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Liability insurance—also called “third-party insurance”—protects you against claims, including legal costs and any payouts, resulting from injuries and damage to people or property caused by you, by your actions, or even on property you own. Intentional damage, contractual liabilities, and criminal prosecution are generally not covered in liability policies.

Types

Different types of liability coverage can be added to or bundled with other insurance policies, or they may be a part of a more comprehensive policy. Here are the most common types of liability insurance and what they cover:

  • Employer’s liability and workers' compensation protects a business against liabilities (i.e. costs) arising from injuries or the death of an employee incurred at the business.
  • Product liability is held by businesses that manufacture products for sale and protects against lawsuits arising from injury or death caused by those products.
  • Indemnity insurance protects a business against negligence claims of financial harm from the business’s mistakes or failure to perform.
  • Commercial liability insurance, also known as “comprehensive general liability insurance,” provides insurance coverage for lawsuits arising from injury to employees and the public, property damage caused by an employee, and injuries resulting from negligent action of employees. This type of policy could also cover infringement on intellectual property, slander, libel, contractual liability, tenant liability, and employment practices liability.
  • Comprehensive general liability (CGL) policies are tailor-made for businesses, partnerships, corporations, associations, and other organizations. This type of liability coverage includes bodily injury, property damage, personal and advertising injury, medical payments, and premises and operations liability.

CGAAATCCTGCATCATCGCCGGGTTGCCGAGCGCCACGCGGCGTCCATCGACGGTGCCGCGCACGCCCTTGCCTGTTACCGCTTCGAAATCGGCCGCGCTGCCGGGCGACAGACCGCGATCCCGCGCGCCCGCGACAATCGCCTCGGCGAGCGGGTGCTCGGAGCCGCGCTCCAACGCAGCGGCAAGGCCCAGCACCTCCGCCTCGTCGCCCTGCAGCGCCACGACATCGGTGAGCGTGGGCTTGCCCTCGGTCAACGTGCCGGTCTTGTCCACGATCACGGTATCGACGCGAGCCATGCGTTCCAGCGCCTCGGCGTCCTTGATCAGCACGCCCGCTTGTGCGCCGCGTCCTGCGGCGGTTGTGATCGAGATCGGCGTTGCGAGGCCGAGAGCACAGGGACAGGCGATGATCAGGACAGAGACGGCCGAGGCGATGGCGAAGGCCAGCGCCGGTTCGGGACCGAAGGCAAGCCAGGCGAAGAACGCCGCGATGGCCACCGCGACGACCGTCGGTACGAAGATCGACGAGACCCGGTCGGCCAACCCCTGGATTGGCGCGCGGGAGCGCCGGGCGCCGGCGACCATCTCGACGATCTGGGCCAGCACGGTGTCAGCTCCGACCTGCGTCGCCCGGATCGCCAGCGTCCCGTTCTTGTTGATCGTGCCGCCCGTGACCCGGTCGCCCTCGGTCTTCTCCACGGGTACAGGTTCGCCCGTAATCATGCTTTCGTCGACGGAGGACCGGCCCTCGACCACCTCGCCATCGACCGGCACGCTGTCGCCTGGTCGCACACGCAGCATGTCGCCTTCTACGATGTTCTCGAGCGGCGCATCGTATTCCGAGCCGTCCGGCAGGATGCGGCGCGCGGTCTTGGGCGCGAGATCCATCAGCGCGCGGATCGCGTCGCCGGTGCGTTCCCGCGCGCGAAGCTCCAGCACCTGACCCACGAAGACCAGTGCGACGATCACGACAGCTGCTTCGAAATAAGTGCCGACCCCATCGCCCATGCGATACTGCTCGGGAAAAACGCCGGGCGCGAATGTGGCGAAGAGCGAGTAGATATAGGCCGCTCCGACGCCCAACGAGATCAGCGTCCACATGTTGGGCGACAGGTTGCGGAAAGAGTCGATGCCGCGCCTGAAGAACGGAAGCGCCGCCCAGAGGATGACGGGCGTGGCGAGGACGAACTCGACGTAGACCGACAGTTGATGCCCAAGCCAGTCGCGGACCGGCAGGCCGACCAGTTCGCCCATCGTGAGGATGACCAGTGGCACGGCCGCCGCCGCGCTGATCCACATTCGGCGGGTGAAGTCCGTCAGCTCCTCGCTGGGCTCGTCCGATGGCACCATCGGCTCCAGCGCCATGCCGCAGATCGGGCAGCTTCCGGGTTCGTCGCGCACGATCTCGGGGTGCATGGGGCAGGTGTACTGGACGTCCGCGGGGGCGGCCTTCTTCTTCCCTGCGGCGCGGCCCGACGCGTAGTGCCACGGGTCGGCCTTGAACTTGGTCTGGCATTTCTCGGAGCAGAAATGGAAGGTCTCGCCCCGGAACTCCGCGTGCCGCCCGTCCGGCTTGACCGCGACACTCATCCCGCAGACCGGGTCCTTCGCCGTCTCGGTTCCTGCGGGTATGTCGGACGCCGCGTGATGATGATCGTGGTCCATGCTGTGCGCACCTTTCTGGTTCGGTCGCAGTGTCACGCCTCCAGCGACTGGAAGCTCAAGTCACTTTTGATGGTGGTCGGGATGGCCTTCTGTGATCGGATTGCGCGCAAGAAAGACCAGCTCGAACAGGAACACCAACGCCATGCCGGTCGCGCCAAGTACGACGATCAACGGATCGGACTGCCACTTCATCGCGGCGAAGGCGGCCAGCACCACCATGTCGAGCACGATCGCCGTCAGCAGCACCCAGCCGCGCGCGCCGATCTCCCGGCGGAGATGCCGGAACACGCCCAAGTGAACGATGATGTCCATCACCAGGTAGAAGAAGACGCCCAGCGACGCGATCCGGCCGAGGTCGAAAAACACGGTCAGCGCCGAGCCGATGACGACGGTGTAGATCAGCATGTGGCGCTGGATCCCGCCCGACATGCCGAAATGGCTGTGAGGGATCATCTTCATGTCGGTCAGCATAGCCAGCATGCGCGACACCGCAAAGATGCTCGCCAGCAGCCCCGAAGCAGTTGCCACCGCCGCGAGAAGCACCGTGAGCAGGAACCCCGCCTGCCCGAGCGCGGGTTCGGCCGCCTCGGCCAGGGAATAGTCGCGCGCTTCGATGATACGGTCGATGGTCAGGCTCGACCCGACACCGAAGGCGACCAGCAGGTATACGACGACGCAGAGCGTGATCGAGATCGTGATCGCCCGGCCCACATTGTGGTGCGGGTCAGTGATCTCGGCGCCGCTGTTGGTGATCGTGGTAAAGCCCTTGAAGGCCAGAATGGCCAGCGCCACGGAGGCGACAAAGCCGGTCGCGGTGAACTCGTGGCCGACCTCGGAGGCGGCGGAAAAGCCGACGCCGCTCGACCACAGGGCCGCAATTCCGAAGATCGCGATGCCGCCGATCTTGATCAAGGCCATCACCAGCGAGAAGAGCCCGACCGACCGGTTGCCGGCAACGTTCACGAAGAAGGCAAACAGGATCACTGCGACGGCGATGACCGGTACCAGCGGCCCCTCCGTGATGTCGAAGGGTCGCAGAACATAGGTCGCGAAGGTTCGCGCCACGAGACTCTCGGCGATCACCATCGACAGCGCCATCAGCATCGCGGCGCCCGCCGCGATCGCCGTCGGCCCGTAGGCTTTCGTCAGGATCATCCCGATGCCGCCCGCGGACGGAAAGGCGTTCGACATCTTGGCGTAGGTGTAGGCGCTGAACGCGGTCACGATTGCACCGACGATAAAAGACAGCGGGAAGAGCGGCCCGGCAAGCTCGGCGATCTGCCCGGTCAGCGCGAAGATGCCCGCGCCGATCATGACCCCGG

• Personal liability insurance is also a thing! It is considered a secondary policy, which means it will pay out once limits on other policies—like home or auto insurance—have been reached.
  • Umbrella liability policies are personal liability policies that protect against catastrophic losses. They kick in when the liability limits of other insurance policies are reached.

Who needs liability insurance

From the list above, it may seem that mostly businesses need liability insurance, but individuals can benefit from it too. High-net-worth individuals, or those who have sizable assets they might lose if sued, should carry personal liability insurance. It’s recommended that anyone with a net worth beyond the combined coverage limits of other personal insurance policies, such as home and auto coverage, also have personal liability coverage.

Other individuals who should protect their assets (large, medium, or small) include landlords—even if you’re only renting out a bedroom, or part of your basement. If you have a secondary seasonal home—like a beach cottage—that you regularly let friends use or invite over to stay with you, or if you have friends use your boat or other recreational vehicle. And finally, 49 of the 50 states (as well as D.C.) require drivers to have some form of liability insurance coverage as part of their auto insurance in case they are found liable for causing an accident, injury, or damage to property.